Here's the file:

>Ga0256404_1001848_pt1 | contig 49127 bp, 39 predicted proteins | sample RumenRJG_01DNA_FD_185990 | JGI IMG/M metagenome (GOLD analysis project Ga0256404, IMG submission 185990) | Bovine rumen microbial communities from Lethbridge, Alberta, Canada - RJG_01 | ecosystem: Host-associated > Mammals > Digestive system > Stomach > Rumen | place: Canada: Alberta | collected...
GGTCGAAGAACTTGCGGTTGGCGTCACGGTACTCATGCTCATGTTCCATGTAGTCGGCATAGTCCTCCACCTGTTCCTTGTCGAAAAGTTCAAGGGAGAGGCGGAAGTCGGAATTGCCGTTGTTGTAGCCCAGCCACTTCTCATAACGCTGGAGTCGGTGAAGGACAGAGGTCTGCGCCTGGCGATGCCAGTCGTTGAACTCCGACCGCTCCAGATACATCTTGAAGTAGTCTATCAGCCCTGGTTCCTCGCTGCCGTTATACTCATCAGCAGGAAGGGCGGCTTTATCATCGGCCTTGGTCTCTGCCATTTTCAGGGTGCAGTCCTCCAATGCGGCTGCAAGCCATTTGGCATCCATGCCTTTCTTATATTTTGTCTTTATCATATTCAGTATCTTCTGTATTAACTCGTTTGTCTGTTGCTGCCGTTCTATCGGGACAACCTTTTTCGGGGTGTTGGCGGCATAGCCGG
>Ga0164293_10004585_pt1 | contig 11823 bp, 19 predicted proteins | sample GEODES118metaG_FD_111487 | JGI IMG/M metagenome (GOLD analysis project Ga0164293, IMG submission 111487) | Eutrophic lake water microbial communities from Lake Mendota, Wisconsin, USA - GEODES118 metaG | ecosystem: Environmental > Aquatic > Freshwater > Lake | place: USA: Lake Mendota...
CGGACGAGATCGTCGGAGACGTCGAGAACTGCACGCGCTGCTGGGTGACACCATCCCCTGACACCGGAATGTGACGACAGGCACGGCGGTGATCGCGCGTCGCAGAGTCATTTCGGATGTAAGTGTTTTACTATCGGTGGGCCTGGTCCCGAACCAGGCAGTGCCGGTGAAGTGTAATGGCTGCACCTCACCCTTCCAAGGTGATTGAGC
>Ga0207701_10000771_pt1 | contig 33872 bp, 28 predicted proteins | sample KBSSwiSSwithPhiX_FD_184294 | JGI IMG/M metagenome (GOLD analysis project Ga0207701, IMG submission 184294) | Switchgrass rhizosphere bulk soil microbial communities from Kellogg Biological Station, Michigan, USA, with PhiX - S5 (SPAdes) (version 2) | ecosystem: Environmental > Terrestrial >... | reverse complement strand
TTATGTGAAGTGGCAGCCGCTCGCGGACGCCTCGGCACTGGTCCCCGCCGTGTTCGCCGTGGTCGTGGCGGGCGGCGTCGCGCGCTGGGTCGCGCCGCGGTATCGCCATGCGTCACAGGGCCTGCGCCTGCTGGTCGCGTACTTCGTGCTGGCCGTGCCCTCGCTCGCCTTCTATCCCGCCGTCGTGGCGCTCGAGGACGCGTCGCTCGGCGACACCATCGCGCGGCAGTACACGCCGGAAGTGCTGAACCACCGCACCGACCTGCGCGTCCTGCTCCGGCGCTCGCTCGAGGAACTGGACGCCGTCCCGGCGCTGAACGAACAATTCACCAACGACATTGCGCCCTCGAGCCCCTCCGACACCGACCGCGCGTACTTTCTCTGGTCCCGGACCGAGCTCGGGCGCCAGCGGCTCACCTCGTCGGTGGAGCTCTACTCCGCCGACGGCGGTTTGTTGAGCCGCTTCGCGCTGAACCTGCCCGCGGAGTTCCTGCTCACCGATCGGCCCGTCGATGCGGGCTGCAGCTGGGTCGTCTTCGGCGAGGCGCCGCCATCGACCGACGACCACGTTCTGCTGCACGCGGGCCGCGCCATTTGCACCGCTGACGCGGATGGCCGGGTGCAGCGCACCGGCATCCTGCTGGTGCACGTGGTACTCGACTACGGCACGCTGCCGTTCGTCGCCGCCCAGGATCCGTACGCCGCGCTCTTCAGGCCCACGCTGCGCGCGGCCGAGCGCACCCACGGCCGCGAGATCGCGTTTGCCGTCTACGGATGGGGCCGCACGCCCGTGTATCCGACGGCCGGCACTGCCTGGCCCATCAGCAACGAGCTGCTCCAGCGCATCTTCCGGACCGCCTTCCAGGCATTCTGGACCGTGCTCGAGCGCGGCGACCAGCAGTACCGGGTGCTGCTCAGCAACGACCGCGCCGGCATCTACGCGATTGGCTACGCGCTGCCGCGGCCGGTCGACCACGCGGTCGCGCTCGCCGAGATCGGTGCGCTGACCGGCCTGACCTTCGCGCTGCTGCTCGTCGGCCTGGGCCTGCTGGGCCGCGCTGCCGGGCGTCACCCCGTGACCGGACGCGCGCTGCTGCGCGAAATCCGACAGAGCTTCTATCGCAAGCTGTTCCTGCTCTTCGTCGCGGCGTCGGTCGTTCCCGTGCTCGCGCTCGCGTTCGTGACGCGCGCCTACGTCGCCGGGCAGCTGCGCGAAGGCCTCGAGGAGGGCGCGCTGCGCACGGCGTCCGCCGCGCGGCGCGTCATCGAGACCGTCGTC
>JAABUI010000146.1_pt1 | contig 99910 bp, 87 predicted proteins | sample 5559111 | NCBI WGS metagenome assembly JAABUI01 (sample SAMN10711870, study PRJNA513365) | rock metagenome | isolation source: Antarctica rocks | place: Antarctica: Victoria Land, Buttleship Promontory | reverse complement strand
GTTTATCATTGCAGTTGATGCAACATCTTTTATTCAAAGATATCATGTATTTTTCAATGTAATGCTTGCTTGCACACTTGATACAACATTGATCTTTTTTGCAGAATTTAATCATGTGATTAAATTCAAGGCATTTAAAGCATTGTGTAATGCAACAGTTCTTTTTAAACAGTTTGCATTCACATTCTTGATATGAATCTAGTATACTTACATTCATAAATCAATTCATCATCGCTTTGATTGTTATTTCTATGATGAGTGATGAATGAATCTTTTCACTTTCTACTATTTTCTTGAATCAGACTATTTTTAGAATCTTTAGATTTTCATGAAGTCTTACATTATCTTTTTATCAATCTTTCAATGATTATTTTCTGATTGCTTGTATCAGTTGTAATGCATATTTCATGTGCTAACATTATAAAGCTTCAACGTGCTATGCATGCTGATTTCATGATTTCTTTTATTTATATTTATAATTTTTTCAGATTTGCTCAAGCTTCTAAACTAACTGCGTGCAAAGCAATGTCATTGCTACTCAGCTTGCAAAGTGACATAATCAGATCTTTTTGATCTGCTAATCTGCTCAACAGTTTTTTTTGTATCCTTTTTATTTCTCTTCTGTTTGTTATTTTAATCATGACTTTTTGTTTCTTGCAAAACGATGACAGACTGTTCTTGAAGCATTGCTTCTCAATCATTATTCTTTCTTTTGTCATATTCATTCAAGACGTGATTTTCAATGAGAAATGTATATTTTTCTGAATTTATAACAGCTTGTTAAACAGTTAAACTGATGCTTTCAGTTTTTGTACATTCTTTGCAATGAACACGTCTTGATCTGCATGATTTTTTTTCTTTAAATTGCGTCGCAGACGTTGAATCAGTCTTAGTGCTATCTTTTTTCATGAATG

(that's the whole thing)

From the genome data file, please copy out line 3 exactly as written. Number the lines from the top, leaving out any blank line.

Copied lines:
>Ga0164293_10004585_pt1 | contig 11823 bp, 19 predicted proteins | sample GEODES118metaG_FD_111487 | JGI IMG/M metagenome (GOLD analysis project Ga0164293, IMG submission 111487) | Eutrophic lake water microbial communities from Lake Mendota, Wisconsin, USA - GEODES118 metaG | ecosystem: Environmental > Aquatic > Freshwater > Lake | place: USA: Lake Mendota...